Feeling threatened at work? You're probably a woman
Who has the most dangerous jobs in America? Police officers? Fire fighters? Loggers?
How about healthcare workers? Or more specifically, healthcare workers who happen to be women?
Women in healthcare tend to be assailed with a regularity that would cause most other employees to fill out police reports. A survey of nurses released last year found that nearly 80% had been assailed on the job in the prior 12 months.
In fact, attacks on nurses account for almost 70% percent of all nonfatal workplace assaults resulting in days away from work, according to the Bureau of Labor Statistics.
“It is unacceptable that the people who dedicate their lives to caring for our loved ones often work in fear of injury or death,” said Assistant Secretary of Labor for Occupational Safety and Health David Michaels, PhD, MPH.
Except for auto accidents, murder is the most likely way a woman will die at work. That risk is nearly three times higher for women than for men (21% to 8%), the BLS notes.
Under the Occupational Safety and Health Act of 1970, employers are responsible for providing safe and healthful workplaces. That requirement might come as a surprise to many women in healthcare, especially those who regularly find themselves being hit, kicked, scratched, harassed and threatened.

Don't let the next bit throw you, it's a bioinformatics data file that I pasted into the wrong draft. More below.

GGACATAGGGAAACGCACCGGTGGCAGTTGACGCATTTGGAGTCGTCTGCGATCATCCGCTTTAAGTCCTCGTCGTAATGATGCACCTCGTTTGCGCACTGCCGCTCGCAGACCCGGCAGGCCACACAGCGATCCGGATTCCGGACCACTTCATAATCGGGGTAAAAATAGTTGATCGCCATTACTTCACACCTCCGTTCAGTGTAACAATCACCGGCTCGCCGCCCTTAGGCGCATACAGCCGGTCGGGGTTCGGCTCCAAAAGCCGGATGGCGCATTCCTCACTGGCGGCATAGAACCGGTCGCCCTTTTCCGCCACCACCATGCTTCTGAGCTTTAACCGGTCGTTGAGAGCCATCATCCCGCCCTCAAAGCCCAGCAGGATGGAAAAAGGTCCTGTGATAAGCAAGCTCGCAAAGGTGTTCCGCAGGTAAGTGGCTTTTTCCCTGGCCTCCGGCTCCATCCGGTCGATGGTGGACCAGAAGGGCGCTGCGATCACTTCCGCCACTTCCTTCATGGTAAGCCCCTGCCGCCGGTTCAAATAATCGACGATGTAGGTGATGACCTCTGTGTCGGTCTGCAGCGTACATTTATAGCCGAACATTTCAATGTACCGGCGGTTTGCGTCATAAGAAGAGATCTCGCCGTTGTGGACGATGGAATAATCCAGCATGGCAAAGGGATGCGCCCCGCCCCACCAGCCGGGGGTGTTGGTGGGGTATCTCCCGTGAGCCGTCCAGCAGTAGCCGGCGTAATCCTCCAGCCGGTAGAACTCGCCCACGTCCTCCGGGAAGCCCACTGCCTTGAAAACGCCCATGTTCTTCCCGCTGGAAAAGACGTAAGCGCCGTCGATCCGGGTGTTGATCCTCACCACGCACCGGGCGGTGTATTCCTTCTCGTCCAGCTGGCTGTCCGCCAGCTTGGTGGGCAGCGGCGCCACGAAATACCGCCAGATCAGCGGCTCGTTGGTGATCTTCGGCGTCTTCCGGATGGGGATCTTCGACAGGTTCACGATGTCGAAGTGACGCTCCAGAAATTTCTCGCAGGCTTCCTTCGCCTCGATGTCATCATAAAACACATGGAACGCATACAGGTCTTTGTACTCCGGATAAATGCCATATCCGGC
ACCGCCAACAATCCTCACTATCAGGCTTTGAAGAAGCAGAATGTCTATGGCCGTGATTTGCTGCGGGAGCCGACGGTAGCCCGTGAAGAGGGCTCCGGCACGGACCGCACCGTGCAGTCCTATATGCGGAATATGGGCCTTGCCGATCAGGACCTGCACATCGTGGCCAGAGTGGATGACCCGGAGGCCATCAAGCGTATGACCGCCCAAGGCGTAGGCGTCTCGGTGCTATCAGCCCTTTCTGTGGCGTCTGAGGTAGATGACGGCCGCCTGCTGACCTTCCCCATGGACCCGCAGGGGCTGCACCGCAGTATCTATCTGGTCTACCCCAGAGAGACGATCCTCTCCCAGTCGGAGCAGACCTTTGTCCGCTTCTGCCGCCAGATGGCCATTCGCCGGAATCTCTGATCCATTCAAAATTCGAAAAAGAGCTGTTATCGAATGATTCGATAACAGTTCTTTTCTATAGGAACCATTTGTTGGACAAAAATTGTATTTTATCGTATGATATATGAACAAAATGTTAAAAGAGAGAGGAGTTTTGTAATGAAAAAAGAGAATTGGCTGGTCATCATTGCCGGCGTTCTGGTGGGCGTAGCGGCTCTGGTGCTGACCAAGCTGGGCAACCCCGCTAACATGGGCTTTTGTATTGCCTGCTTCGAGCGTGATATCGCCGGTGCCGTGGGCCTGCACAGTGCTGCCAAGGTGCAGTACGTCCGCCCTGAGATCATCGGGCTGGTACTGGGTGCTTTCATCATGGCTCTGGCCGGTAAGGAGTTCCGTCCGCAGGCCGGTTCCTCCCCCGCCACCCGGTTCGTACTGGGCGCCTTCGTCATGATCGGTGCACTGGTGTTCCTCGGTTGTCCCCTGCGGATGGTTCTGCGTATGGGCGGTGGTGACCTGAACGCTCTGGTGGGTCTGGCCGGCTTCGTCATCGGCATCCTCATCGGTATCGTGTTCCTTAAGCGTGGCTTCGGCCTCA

For now, no federal law mandates workplace protections against violence. But change is in the air. California, Connecticut, Illinois, Maryland, New Jersey and Oregon now require employers to run workplace violence educational programs. New York has a similar requirement, but only for public employers.
And Massachusetts might soon be putting additional protections in place. There, a pending measure calls for healthcare employers to do risk assessments of factors that put employees at risk of workplace assaults. Under the bill, facilities would also have to create an in-house crisis response team.
Some in the field will undoubtedly see these developments as more regulatory intrusion. I can certainly understand such concern. Long-term care is, after all, one of the most heavily-regulated fields to be found.
But here's the thing: providing healthcare is an extremely hazardous occupation. Getting beat up or worse while on duty should not be one of those hazards. Yet all too often, it is.
Is that acceptable?
John O'Connor is the Editorial Director of McKnight's.